Outlander is based on the best-selling (and ongoing) book series from American author Diana Gabaldon. The books have sold more than 20 million copies, and graced the New York Times bestseller list. The television adaptation has been created by Ronald D. Moore (best known for his work on Star Trek and the re-imagined Battlestar Galactica TV series) and produced by Left Bank Pictures for Starz, which has already renewed the show for a second season. In Australia, it’s fast-tracked and appears on the Foxtel SoHo channel.

The show is praised for having a lot of sexual energy, instead of just sex.

The show is praised for having a lot of sexual energy, instead of just sex.

The first book in the series was published in 1991, and has amassed an impressive fan-base with each new installment – the fandom is made up of majority women, with the books often marketed on a fantasy, historical romance bent.  So it’s no surprise that the TV adaptation has amassed a similarly impressive female fanbase. Though don’t expect author Diana Gabaldon to be flattered by the ‘Strong Female Protagonist’ praise, in reference to her WWII combat nurse Claire. At this year’s Comic Con, Gabaldon simply said: “I don’t like stupid women, so why would I write one?” Touché.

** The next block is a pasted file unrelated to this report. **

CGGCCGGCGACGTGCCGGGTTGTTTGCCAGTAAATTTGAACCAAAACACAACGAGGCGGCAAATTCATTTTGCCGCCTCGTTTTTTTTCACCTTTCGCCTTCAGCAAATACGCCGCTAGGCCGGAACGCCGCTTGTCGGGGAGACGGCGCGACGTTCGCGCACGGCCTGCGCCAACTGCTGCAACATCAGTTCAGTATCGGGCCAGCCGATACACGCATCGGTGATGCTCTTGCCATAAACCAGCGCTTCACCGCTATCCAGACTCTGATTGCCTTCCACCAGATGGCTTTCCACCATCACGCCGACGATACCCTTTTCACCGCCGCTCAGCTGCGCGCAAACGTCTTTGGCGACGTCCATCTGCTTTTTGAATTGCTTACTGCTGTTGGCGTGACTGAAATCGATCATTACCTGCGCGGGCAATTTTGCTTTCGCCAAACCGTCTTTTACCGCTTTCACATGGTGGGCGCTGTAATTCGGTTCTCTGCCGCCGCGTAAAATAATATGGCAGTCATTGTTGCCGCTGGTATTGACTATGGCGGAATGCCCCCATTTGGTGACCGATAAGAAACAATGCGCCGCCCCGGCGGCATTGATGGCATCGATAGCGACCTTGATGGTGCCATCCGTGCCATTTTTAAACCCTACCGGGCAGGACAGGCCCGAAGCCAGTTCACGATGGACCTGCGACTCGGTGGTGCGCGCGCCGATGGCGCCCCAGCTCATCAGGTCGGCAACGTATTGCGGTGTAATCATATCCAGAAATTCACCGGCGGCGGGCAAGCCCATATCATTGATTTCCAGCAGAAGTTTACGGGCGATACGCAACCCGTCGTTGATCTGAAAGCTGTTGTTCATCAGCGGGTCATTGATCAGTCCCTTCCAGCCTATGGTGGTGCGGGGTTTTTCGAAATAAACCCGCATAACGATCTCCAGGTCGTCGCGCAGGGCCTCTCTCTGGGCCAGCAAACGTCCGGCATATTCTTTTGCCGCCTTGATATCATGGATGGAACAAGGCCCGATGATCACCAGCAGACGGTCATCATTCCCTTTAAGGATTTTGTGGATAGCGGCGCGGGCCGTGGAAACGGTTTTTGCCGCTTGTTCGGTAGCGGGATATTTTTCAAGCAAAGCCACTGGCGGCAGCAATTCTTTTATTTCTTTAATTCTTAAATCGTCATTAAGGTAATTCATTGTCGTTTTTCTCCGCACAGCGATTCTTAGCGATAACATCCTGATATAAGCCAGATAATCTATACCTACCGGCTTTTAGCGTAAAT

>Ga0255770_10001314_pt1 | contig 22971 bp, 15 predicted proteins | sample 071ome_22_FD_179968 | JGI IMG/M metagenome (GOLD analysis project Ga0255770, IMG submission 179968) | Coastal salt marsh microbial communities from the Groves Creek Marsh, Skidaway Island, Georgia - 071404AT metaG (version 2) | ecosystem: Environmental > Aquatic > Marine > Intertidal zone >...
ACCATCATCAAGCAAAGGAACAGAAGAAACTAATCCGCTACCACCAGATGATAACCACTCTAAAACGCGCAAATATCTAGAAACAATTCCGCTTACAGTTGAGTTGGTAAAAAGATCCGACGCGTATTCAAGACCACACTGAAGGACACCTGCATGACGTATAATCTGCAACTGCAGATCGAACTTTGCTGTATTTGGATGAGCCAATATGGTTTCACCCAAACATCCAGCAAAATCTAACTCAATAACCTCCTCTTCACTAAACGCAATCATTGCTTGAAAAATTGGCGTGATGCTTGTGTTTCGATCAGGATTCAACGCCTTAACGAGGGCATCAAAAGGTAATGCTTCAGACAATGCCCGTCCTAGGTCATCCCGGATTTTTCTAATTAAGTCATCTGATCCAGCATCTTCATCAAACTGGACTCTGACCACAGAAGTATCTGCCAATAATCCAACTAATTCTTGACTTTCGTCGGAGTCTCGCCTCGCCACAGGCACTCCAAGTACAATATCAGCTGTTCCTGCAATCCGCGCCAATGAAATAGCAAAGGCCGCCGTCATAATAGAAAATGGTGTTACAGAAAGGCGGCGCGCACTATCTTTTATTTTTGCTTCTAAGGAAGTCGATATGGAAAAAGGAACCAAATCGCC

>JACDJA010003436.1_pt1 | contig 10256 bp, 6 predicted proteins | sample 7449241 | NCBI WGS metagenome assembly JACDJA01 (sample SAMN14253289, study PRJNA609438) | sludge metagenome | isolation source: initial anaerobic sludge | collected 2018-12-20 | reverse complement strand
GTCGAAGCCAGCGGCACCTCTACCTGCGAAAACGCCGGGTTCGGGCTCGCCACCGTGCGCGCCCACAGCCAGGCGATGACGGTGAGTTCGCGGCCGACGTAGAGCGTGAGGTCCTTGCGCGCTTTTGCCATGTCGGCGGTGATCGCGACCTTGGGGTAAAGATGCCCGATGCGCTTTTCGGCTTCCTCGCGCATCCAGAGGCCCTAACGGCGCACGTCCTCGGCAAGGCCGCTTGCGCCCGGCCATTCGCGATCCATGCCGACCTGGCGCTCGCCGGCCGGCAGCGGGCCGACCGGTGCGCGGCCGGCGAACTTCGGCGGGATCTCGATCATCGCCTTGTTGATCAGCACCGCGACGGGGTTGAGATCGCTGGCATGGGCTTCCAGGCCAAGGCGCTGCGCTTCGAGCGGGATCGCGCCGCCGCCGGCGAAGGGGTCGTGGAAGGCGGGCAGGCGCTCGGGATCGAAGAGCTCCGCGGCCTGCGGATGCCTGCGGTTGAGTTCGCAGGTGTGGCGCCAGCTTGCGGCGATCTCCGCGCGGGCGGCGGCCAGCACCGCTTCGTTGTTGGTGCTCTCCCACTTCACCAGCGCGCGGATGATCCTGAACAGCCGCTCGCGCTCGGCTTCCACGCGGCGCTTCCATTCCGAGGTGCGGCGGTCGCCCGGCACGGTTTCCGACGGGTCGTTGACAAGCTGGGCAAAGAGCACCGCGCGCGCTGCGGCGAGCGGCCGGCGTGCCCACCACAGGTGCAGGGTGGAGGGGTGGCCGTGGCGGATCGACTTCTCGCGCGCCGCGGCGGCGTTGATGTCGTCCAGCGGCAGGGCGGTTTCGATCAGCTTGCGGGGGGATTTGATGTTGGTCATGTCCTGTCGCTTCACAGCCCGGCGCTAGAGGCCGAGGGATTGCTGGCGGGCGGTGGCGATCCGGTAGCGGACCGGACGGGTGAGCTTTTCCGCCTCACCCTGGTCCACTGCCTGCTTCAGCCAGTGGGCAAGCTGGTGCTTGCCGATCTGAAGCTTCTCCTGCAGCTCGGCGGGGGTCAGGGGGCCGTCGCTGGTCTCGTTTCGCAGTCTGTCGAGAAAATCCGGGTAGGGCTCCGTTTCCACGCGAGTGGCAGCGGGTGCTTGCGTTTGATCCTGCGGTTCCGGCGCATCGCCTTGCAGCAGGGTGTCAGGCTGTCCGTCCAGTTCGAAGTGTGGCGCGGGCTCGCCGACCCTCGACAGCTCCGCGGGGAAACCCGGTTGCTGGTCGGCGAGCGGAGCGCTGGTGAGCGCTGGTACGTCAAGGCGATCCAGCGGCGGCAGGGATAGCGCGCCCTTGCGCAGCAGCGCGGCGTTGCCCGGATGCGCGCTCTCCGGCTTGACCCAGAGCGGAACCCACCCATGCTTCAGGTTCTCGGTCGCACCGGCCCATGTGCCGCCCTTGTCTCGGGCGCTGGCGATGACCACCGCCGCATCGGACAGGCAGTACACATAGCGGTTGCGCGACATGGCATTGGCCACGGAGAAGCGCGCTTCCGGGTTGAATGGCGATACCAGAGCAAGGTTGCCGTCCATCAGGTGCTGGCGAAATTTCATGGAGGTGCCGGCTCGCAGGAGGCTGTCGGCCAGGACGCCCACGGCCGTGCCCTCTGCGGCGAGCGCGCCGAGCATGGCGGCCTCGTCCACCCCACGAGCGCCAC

Since its release, many have been making connections between Outlander and Game Of Thrones – although similarities are really less to do with plot. Gabaldon and Martin are friends, and both are writing ongoing fantasy series. With the release of Outlander they’ve also been thrown together on numerous convention panels, and both their book adaptations have found homes on premium cable channels. But one difference between the shows is being made again and again, and that is the casual male gaze found on Game of Thrones (there are countless gifs and memes tallying the number of boobs-per-episode) versus the female gaze of Outlander.